Dr. Thomas Lane Butts: The Last and Longest Week

This Sunday marks the beginning of the last, longest and most dramatic week in the life of Jesus, a week in which events in and around his life moved with increasing rapidity from the Triumphal Entry on Palm Sunday to the tragic end on Good Friday. The days of that last week are so much of one fabric that it is difficult to separate one day from the next or to insulate one event from that which preceded or followed it. The beginning of the week looked promising, but Jesus knew something about the Triumphal Entry on Palm Sunday to which the enthusiastic crowd was oblivious.

The week was tumultuous, like a frenzied and fast moving roller coaster. In Luke's account Jesus wept over Jerusalem. He "cleansed the Temple" -- driving out those who were selling things, and accused them of turning a house of worship into a den of thieves. The religious establishment intensified their challenge of his authority. The Scribes, Pharisees, and Sadducees picked at him. They debated Jesus, but he responded with such wisdom that they had no reasonable or theologically sound rejoinder.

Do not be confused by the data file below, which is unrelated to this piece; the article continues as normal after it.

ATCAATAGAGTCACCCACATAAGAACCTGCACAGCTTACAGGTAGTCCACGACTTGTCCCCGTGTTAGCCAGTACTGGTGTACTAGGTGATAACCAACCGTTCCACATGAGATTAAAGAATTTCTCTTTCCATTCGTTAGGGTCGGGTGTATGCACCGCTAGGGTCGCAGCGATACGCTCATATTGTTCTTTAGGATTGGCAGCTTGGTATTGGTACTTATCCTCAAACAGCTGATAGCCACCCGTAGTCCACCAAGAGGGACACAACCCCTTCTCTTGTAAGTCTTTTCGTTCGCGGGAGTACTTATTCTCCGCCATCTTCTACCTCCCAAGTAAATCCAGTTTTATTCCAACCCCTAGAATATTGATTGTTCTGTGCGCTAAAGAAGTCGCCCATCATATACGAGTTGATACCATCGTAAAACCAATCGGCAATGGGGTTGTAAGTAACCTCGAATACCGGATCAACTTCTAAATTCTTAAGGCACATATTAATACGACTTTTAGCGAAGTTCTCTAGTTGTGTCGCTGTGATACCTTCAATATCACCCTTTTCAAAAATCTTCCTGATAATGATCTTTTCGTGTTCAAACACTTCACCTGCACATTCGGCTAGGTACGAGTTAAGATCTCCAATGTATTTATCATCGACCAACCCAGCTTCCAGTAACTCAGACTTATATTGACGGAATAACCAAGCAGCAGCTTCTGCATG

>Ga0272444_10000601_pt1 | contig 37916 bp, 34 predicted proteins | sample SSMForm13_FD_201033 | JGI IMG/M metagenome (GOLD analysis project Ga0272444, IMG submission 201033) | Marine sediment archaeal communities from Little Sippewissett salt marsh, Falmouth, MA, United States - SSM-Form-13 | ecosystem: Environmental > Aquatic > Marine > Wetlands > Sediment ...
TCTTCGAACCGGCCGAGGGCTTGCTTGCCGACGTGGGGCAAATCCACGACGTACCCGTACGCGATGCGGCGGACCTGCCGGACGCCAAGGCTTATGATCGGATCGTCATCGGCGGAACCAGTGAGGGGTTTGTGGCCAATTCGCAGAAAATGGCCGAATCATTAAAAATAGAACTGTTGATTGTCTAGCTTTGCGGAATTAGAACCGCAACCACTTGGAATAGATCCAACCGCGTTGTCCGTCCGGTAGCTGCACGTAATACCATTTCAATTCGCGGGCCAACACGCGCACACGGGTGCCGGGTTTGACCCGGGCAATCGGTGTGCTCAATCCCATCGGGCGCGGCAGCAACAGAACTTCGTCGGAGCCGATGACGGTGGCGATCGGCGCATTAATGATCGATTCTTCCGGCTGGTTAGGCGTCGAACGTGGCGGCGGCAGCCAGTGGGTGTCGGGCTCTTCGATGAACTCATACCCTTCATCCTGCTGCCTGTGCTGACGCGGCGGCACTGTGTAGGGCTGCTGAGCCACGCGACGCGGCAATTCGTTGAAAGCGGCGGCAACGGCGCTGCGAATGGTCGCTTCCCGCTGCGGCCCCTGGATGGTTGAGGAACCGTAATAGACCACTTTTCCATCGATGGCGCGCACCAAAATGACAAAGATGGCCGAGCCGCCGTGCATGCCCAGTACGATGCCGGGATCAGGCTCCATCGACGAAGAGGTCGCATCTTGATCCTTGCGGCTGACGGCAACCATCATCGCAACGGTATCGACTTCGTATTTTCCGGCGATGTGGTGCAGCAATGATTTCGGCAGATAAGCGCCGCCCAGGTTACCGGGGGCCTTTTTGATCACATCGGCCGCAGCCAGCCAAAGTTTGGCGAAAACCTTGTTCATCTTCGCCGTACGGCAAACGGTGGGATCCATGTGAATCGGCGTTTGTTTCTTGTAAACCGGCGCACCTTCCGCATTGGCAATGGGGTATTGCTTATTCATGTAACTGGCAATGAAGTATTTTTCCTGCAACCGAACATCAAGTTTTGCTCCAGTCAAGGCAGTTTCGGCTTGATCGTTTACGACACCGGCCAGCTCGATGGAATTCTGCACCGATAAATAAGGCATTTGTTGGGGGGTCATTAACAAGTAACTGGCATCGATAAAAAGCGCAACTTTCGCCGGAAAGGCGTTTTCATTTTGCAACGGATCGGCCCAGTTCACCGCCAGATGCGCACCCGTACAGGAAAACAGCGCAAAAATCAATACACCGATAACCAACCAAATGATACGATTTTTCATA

By Thursday evening there were multiple mini-dramas being played out in and around the main drama. The public proclamations and debates were over and Jesus wanted some private time with the disciples He devoted himself to "his own in this world" because he wanted to prepare them for what was about to happen as much as anyone can be prepared for such a terrible ordeal.

Time was of the essence. He had already said many things to them, much of which they had not yet understood. He said, "I have many things to say to you, but you cannot bear them now." (John 16:12) He spoke to them of his impending death, but they would not hear of this because it did not fit the messianic dream in which their minds had been marinated. They could not face the possibility that death rather than political victory would be the final outcome. Jesus' goal for the brief time remaining was to help them face the stark reality of his coming death and give them something to hold their world together during the storm.